This year, not much has felt familiar or routine in school. When you have a challenging class, with some children who have complex needs, it can be unpredictable. You don’t know what you’re going to be faced with each day which can create anxiety.  When ways of working that you believe in don’t seem to be effective, you are reminded that you don’t have all the answers, however long you’ve been teaching. As my wise Head of School said, sometimes you have to go to where the children are first, before you can bring them to where you are.

So it’s been a whole term of waiting and hard work. Building relationships; working out what triggers melt downs and how to get out of them; being consistent with boundaries and expectations; being consistent with a smile and a willingness to listen to the child and take them seriously; creating routines, familiarity, security, trust.

This week, for the first time I have felt all the waiting and working begin to pay off. I still don’t know it all, but I do know a lot more about these thirty-one children. The relationships we have built together are becoming rooted and established and I am beginning to really love them.

And I think of thousands of other teachers across the country, and the world, doing the same thing. Showing up and doing the hard work. No shouting about it, no song and dance, no acclaim. Each of us quietly creating a small glow of light in what can seem like a long season of darkness.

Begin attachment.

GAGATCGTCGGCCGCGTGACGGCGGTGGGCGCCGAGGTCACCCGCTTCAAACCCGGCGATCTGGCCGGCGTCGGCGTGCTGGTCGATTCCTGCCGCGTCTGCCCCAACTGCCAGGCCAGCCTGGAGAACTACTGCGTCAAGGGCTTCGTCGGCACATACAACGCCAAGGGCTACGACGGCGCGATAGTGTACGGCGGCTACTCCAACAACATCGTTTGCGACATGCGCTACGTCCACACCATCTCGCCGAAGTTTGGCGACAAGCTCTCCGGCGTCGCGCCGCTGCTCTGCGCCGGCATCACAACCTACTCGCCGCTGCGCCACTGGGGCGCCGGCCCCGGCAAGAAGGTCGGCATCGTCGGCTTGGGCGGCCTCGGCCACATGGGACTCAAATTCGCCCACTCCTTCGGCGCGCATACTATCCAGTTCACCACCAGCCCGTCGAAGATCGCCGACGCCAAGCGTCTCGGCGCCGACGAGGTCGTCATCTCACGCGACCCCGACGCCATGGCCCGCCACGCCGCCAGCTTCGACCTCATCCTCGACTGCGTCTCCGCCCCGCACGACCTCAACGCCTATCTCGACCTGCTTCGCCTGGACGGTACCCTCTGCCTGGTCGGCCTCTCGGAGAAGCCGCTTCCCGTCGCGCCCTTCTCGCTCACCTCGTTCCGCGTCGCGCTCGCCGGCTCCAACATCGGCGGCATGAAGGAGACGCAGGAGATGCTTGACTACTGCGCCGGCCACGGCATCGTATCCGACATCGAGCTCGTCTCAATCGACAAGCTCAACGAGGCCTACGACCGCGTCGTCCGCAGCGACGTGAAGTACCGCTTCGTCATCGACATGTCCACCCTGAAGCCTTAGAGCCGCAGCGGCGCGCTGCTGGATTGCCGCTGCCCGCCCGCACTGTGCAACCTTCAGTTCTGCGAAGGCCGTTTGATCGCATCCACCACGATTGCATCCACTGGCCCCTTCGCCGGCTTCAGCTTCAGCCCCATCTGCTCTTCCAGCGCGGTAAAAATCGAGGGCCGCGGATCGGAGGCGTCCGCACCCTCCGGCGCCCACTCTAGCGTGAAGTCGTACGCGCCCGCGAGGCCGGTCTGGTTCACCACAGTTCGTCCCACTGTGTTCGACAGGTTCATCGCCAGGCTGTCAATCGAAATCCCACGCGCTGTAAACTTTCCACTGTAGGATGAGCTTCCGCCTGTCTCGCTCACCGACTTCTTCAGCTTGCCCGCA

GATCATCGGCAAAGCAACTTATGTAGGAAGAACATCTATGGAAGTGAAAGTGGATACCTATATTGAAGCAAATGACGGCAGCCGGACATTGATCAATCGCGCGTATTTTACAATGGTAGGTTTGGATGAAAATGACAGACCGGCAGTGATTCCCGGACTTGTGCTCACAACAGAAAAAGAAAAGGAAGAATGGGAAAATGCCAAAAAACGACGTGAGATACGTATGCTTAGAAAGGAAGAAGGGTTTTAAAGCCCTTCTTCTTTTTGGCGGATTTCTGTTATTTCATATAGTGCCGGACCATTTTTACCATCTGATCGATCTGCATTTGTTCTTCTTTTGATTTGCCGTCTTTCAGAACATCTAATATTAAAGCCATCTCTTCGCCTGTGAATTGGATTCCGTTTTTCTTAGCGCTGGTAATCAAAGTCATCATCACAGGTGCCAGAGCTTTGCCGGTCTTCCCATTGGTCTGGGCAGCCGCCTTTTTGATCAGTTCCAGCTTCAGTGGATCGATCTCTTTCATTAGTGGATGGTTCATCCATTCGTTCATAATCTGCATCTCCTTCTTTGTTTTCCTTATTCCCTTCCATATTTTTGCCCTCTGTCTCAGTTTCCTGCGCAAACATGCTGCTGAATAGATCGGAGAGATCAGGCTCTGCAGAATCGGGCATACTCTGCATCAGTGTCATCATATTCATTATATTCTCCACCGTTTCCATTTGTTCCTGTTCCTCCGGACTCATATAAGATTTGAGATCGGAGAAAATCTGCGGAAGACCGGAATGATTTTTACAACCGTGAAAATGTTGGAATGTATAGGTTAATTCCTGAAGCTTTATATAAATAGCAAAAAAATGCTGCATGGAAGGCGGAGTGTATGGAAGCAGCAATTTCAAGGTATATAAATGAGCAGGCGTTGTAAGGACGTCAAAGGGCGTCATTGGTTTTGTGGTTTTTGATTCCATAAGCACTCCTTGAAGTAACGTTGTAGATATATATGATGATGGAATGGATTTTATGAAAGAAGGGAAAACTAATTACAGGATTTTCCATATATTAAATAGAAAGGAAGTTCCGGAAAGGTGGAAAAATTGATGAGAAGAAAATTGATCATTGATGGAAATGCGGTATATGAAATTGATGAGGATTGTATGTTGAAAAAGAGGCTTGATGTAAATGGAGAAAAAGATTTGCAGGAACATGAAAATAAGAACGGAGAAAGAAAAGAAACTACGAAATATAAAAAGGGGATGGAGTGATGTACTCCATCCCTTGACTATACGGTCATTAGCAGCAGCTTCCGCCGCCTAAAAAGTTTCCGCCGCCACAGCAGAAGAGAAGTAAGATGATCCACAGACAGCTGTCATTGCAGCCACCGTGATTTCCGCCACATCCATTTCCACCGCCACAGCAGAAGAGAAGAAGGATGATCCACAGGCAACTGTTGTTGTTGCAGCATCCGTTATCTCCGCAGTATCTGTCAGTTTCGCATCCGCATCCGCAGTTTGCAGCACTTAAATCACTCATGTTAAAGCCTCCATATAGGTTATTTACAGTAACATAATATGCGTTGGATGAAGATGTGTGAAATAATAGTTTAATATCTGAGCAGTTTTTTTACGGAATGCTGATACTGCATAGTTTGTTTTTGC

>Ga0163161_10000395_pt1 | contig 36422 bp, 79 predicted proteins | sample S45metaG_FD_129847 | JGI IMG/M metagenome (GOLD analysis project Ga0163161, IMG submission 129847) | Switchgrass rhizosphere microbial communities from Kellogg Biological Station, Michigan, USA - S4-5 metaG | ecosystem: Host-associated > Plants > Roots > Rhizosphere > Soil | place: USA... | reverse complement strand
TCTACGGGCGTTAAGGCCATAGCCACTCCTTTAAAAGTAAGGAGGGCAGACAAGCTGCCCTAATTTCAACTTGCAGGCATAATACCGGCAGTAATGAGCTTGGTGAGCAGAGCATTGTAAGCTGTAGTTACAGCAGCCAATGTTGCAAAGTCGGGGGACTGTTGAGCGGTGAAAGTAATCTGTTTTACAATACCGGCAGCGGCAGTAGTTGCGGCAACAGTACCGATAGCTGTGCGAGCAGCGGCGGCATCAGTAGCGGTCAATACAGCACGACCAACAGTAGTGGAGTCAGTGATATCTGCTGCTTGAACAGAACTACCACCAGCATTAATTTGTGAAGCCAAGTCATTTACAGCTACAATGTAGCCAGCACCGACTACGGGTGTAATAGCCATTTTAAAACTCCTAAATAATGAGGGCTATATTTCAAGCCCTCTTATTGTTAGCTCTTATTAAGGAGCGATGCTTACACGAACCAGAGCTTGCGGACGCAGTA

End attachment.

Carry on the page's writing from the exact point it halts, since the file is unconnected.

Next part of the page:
Joy to the world.

betsy-candles

Photo Credit: Betsy McIntyre


Leave a comment

Light at the end of the tunnel

The beginning of this year has been tough. My class are a challenging bunch for myriad reasons and I no longer have my amazing, sanity-saving TA. It’s draining and demoralising to constantly see needs that you can’t meet; to feel like the things you really believe in aren’t working with this class; to feel you’re losing it. As a teacher, it’s so easy to feel you’re only as good as your last lesson and if that wasn’t great, and the one before that wasn’t great either, you must be failing.

I’m particularly dreading being observed after half term. Last time I was watched teaching, the observer commented that my children were eating from the palm of my hand. They were. (Thank you, Neil Gaiman, for Wolves in the Wall.) This class aren’t. (Yet.) The relationship between class and teacher takes time to strengthen and develop, particularly for this group of children. And I wonder – does my (or anyone’s) teaching always seem worse at the start of the year because that relationship hasn’t had time to establish yet?

Added into this mix was Twitter. There are some incredibly supportive, kind and genuinely lovely people on Twitter. Then there are the people who are on there to tell everyone else they’re doing it wrong, their expectations are too low, they’re not teaching the ‘right’ way, it’s their own fault their workload is so heavy, they’re not one of the ‘cool’ people. Do they realise that most ordinary teachers are just busy trying to survive and do the best they can, often in hard situations? Plus, I’m good enough at feeling rubbish by myself, I don’t need Twitter to help me with that.

Anyway, I got tired of reading it all. I got tired of wading through all the rubbish to find the gems. I should get better at curating my feed, but I just didn’t have the energy. So I took a break for a while and it felt really refreshing.